Tolkien's epic world is populated by elves, dwarves, magicians, and evil monsters. He saw himself as a Hobbit: "I like gardens, trees and unmechanized farmlands; I smoke a pipe, and like good plain food . . ." (The Letters of J.R.R. Tolkien, edited by Humphrey Carpenter,1981, p. 288) Tolkien made up languages for the races that inhabit his Middle-earth. For the background of his fiction he created a complex history, geography, and society. But he also wished, that the stories leave scope for other minds to develop his ideas further.

Since the publication of The Lord of the Rings, a whole industry of fantasy literature, computer games, and other by-products, have been created around his oeuvre. Dome Karukoski's film Tolkien (2019) told of the author's life from his childhood to the moment he wrote the first words of The Hobbit: "In a hole, there lived a Hobbit." Much of the film focused on Tolkien's war experiences that take the  form of hallucinations, and friendship with Robert Gilson (d. 1916), Geoffrey Bache Smith (d. 1916), and Christopher Wiseman (d. 1987), who founded a small  a debating society called the T.C.B.S. (Tea Club, Barrovian Society) at King Edward's School in Birmingham.

For further reading: J.R.R. Tolkien: A Biography, by Humphrey Carpenter (1977); The Tolkien Companion, by J.E.A. Tyler (1976); The Inklings, by Humphrey Carpenter (1979); The Letters of J.R.R. Tolkien, ed. Humphrey Carpenter and Christopher Tolkien (1981); The Road to Middle-Earth by T.A. Shippey (1982); J.R.R. Tolkien: This Far Land, ed. Robert Giddings (1983); J.R.R. Tolkien's Themes, Symbols, and Myths by David Harvey (1985); A Tolkien Thesaurus by Richard E. Blackwelder (1990); Tolkien: The Illustrated Encyclopedia, by David Day (1991); J.R.R. Tolkien: A Descriptive Bibliography by Wayne G. Hammond (1993); The Biography of J.R.R. Tolkien: Architect of Middle Earth by Daniel Grotta (1996); Defending Middle-Earth: Tolkien, Myth and Modernity by Patrick Curry (1997); Tolkien: Man and Myth by Joseph Pearce (1998); J.R.R. Tolkien: Artist and Illustrator, ed. Wayne G. Hammond and Christina Scull (2000); Finding God in the Lord of the Rings by Kurt D. Bruner, Jim Ware (2001); J.R.R. Tolkien: Author of the Century by Tom Shippey (2001); J.R.R. Tolkien's Sanctifying Myth: Understanding Middle-Earth by Bradley J. Birzer, Joseph Pearce (2002); J.R.R. Tolkien: A Biography by Leslie Ellen Jones (2003); J. R. R. Tolkien by David R. Collins (2004); The Literary Lives of the Inklings: J.R.R. Tolkien, C.S. Lewis, Owen Barfield, Charles Williams by Philip Zaleski and Carol Zaleski (2015); An Encyclopedia of Tolkien: The History and Mythology that Inspired Tolkien's World by David Day (2019); The Mythopoetic Code of Tolkien: A Christian Platonic Reading of the Legendarium by Jyrki Korpua (2021); Tolkien ja Kalevala by Jyrki Korpua (2022); How to Misunderstand Tolkien: the Critics and the Fantasy Master by Bruno Bacelli (2022); J.R.R. Tolkien's Utopianism and the Classics by Hamish Williams (2023) - See also other fantasy worlds: Tove Jansson (The Moomintrolls), C.S. Lewis (Narnia).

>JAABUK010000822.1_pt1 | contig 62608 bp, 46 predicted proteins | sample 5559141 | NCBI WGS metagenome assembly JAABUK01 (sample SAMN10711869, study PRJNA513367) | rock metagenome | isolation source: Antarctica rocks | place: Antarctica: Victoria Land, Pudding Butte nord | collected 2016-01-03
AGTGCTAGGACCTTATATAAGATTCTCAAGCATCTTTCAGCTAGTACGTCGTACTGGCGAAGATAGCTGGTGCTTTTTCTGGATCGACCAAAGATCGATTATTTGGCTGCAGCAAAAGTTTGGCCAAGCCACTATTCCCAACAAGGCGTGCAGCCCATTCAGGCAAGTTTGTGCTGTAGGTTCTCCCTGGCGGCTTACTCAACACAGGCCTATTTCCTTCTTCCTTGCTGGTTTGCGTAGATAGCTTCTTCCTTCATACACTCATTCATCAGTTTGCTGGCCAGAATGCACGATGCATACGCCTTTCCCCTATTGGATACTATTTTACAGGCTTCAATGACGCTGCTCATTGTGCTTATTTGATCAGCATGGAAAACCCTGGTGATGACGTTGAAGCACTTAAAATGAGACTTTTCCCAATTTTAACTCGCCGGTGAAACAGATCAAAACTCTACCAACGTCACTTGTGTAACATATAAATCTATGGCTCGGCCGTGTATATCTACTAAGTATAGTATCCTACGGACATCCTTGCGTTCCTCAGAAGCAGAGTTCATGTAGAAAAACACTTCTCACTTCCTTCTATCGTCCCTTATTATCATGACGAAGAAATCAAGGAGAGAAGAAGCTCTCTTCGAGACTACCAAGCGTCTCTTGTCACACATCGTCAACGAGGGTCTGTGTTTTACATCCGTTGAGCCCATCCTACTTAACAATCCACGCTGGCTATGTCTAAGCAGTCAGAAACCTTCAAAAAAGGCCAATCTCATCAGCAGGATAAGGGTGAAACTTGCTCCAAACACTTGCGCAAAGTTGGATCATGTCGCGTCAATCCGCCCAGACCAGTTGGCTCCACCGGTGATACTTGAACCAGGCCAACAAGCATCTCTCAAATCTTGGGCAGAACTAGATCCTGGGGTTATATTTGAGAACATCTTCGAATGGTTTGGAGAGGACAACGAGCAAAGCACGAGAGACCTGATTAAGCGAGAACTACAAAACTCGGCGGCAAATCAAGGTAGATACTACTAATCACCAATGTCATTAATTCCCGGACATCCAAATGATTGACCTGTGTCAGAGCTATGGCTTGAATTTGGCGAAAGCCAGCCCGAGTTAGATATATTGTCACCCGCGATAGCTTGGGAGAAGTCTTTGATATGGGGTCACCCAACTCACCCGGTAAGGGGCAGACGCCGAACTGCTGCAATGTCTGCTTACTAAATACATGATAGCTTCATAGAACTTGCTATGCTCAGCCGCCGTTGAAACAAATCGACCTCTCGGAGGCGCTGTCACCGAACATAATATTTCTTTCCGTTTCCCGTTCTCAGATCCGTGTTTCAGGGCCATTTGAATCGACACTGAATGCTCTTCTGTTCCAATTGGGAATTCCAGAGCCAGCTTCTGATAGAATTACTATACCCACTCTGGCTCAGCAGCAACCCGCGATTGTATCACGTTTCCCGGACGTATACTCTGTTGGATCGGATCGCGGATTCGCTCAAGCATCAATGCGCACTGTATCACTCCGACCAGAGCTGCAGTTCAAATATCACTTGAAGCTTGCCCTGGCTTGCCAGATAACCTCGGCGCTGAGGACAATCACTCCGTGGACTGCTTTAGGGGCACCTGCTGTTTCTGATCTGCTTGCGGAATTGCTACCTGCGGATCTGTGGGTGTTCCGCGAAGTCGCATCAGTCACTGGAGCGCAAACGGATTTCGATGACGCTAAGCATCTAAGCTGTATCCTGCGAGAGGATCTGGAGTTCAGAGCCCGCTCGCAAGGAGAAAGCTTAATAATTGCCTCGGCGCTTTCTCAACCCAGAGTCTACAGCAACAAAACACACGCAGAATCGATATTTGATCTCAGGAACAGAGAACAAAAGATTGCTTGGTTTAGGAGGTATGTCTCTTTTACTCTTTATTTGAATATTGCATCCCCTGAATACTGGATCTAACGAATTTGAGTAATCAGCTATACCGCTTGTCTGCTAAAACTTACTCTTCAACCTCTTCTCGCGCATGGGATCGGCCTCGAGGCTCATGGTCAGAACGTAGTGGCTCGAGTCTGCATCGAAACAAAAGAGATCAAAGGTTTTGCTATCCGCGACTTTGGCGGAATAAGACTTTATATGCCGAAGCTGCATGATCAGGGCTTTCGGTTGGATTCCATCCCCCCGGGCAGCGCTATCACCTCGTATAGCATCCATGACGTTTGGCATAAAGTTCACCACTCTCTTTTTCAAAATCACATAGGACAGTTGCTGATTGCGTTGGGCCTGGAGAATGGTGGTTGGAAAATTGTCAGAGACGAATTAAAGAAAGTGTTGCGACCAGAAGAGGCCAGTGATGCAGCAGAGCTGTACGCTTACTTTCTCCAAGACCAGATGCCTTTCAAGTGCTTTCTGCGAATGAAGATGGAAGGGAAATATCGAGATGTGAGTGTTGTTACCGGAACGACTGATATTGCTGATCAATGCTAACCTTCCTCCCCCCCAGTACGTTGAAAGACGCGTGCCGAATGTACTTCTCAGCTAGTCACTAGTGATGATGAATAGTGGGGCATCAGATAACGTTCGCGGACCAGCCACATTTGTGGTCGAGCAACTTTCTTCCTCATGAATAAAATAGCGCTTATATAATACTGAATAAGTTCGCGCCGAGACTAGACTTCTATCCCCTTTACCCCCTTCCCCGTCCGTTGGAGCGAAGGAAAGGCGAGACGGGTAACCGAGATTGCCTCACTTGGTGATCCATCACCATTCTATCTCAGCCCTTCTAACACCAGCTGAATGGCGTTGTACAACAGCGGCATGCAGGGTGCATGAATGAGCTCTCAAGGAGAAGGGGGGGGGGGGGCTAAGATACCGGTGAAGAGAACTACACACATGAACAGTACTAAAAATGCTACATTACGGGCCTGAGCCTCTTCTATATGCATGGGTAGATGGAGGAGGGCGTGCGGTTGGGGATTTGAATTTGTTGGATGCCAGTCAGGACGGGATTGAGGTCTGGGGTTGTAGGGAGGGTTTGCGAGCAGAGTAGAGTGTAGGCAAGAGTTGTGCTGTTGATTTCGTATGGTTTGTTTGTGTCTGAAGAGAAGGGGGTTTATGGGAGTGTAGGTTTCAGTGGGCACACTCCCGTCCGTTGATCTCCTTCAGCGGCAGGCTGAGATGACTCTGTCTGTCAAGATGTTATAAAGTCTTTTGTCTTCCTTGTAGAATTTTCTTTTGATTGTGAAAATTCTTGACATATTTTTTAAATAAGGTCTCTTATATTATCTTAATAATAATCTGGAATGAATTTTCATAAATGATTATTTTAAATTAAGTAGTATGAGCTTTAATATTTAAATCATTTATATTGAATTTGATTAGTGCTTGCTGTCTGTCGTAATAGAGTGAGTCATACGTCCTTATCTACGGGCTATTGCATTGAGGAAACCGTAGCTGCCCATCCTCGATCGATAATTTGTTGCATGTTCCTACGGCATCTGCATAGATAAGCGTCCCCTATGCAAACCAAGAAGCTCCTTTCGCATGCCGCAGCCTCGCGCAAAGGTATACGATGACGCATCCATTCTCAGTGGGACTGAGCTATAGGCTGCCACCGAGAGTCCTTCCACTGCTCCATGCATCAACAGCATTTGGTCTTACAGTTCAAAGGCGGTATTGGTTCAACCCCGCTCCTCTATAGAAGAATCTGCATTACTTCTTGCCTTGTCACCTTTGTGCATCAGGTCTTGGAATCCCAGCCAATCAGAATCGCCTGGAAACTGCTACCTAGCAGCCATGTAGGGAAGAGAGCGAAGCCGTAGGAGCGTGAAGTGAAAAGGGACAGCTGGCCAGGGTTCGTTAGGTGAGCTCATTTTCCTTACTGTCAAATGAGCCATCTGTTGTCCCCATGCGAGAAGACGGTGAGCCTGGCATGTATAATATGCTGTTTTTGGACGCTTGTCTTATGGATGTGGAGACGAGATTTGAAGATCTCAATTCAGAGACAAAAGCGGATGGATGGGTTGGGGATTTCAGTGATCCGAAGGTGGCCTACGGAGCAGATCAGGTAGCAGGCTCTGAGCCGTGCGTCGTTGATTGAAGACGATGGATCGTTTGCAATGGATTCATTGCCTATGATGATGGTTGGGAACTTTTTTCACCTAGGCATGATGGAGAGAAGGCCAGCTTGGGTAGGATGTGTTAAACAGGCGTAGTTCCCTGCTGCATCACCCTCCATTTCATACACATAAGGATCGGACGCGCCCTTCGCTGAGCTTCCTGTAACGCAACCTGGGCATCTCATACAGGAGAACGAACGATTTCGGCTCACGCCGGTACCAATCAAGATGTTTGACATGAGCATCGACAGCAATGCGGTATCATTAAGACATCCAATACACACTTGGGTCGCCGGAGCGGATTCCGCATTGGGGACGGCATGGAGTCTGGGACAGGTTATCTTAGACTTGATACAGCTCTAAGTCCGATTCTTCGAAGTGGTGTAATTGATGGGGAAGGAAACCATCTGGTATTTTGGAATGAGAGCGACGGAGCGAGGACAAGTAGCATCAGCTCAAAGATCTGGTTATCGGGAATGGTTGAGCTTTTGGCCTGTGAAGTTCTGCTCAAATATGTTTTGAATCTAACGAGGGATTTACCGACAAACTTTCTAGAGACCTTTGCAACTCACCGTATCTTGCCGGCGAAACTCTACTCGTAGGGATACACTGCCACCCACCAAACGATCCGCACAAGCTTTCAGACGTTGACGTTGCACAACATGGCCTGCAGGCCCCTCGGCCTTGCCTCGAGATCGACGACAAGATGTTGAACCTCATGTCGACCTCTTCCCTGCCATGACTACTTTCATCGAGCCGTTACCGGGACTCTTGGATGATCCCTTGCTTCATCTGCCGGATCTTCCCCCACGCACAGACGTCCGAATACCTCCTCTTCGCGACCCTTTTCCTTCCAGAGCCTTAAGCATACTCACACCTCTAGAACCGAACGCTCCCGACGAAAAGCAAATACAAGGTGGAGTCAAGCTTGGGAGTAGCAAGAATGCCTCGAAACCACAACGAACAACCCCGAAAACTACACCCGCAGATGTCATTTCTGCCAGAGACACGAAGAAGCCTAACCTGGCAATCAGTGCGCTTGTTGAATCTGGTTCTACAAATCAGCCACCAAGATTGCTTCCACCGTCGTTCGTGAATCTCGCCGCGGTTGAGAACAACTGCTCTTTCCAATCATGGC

Selected works:

  • A Middle English Vocabulary, 1922
  • Sir Gawain and the Green Knight (ed., with E.V. Gordon), 1925
  • Beowulf: The Monsters and the Critics, 1936
  • Songs for the Philologist, 1936 (collection, with E.V. Gordon and others)